Thank you, Ken.

Sunday, April 1, 2012


The pair of white cabbage butterflies wheels in circles, spiraling up toward the cloud-streaked sky, descending to the green tangle of our emerging butterfly garden, tumbling over new-cut grass towards the school picnic benches, then veering back to the garden beds.


It's a gorgeous day – "abundant sunshine" as the weather reports put it, but not as hot as earlier this week. Winter-dormant plants are exploding from the ground, and the beds teem with life. The pussy willow we planted last year sports kitten-soft gray catkins and firework bursts of yellow. Robins, mockingbirds, chickadees and doves make their appearance, and the space around the garden rings with chirps and trills and snatches of melody. 

The wings of the cabbage whites have blurred gray edges, with black spots at the center. It's a little early for most butterflies, although I've spotted some tiny spring azures and a couple of yellow sulfurs in other beds. We don't have much in bloom right now, except the fourth grade's daffodil bed, and the cabbage whites don't seem interested in those. I wonder what they're whirling for – whether it's a fight, a mating dance, a frantic search for food or just a way to pass the time.

I've come to dig out cutleaf coneflowers, who have taken advantage of our good dirt and started to colonize our beds. The plants are already a good three feet tall, and if left to their own devices would overspill the beds in weeks. We have too many other plants to give them that much space, so out they go. 

It's the first day of spring break, so the pathways around the garden lie largely silent, bereft of their usual parade of children moving from one place to another. The birds and bugs will have a week of peace before school starts up again. The work goes faster without constant interruptions, enthusiastic questions and the customary stream of greetings and hugs, but I miss them.

As I prepare to sink my shovel once again into the damp, dark dirt, a flash of movement catches my eye. A tiny shape darts out of a birdhouse and is gone, too quickly for me to identify. 

The birdhouse – a small, wooden box with a sloped roof – has been in the garden for some time, hanging from a wrought iron hook that has patiently performed a variety of tasks over the years. I can't remember who put it there. One thing I like about our garden is the way it collects inspiration ­– a turtle box, a birdhouse, mystery plants, all of which just appear, and make themselves at home.

It's dark inside the house, and I twist my neck back and forth, trying to catch the light. Then I see gray feathers and, just barely visible in the darkness, three small, white speckled eggs. A miracle.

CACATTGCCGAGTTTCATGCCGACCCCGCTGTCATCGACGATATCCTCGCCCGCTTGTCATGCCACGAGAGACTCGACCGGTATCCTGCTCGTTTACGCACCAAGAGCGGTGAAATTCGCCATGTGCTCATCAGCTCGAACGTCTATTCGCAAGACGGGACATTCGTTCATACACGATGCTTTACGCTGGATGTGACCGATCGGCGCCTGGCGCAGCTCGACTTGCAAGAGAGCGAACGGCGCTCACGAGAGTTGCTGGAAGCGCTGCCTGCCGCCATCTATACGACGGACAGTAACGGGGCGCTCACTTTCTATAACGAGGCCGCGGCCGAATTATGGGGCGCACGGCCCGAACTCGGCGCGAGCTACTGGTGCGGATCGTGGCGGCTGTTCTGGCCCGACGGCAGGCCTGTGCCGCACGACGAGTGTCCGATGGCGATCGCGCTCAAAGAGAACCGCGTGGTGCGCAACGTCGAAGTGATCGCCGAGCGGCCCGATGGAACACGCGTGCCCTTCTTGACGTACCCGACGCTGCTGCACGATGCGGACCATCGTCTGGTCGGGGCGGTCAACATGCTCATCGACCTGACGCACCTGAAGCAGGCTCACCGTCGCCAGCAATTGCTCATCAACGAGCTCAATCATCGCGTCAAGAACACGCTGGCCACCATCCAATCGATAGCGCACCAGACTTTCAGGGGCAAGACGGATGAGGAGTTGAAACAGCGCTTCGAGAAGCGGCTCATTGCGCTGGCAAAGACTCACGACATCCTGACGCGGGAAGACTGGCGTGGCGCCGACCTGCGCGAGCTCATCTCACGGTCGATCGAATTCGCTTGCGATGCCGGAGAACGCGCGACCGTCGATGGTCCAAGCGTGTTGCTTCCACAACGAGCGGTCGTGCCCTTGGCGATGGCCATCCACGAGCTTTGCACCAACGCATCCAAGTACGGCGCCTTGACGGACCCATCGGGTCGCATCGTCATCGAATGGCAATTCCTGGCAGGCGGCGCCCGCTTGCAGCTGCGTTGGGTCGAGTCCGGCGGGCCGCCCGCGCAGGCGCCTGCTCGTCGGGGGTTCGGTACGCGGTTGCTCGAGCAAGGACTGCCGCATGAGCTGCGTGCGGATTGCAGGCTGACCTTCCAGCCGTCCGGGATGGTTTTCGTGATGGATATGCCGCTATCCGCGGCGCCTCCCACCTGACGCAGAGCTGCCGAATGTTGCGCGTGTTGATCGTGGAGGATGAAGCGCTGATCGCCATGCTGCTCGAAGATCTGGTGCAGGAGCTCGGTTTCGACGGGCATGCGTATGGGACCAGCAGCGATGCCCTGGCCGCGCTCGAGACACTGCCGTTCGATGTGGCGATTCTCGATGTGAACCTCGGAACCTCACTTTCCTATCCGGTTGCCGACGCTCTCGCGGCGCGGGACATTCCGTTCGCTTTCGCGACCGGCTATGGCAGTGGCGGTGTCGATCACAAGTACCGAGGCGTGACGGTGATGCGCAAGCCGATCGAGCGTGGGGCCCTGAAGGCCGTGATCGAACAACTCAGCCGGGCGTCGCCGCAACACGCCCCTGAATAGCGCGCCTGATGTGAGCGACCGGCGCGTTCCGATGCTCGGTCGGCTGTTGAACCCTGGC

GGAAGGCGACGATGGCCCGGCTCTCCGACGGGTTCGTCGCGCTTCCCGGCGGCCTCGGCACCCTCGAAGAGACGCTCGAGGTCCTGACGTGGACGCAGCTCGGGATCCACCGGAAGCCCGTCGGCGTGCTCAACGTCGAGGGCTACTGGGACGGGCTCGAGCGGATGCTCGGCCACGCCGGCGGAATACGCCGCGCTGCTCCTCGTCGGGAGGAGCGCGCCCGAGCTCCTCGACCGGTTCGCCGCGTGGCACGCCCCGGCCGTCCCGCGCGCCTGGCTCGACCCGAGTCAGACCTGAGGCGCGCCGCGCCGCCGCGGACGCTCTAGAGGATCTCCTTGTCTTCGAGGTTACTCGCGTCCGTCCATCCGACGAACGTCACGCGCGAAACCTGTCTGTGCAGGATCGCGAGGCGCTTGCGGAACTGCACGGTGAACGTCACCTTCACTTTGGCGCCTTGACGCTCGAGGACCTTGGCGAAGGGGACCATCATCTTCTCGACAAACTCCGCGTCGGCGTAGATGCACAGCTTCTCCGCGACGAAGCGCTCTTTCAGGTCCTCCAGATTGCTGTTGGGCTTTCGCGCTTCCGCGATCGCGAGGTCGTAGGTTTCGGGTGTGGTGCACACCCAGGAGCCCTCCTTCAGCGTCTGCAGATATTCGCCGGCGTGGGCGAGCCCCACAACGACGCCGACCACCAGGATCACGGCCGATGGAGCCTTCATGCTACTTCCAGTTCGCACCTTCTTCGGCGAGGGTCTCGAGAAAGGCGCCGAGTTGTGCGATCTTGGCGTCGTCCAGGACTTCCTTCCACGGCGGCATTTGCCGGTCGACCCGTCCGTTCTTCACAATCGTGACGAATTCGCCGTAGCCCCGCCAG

Happily, it is a teacher workday, and two of our first-year science teachers, Robin Tench and Laura Howden, are working in nearby classrooms. When they emerge, I beckon them to look, and they light up with delight. A little later, when head custodian Grady Houston wheels a trash can round a corner, I call him over too. He leans down, peers back and forth, then smiles the biggest smile of all.

This is how we've built our school, one shared moment at a time. Even as we've piled up data and projects and assessments, this has been the glue that holds us all together. To create the kind of place Shamrock has been, people have to care about each other in ways that show, in moments that buoy spirits and cement bonds.

I like working in the garden because it makes so many of these moments possible – always something new to discover and to share. I remember the day that students gathered to marvel at our first spicebush caterpillar, the morning they discovered gulf fritillaries everywhere. I think back to all the wide eyes and open mouths as students got their first looks at baby rabbits, blue robin eggs, seed-snacking goldfinches and parsley caterpillars, bright green and yellow striped creatures which when poked rear up and shoot out small, orange horns. 

And of course our school is filled not only with the miracle of nature, but that of children, unfolding around us every day. I love the way our teachers revel in the dozens of individual miracles that parade through their classrooms, the way I hear them the hallways swapping stories and laughter and advice, searching for the way to touch each one of their students, building the bonds that nurture not only children but each other.

The six years I've been engaged in this endeavor have been among the most rewarding of my life, a day-by-day amassing of encounters and experience, one after another, much like the way we filled our butterfly garden beds.

When it came time to fill the beds we couldn't fit a truck into the courtyard, so we had to dump the dirt out back and bring it in one wheelbarrow at a time. We called it wheelbarrow day. Parents, teachers and neighbors descended on the school to dig, wheel, spread and haul. We cooked food, made paper butterflies, held a raffle and had a great good time. Wheelbarrow by wheelbarrow, the beds filled up. Moment after moment, we got to know each other better.

Three years later, the foundation laid that day endures, in the plants now springing up under the March sun, and in the friendships and connections that have grown as well. It's such a joy to share the results with newcomers such as Ms. Howden and Ms. Tench, to draw them into the circle of bird eggs and butterflies, moments and miracles, into the love that nurtures gardens and children and schools.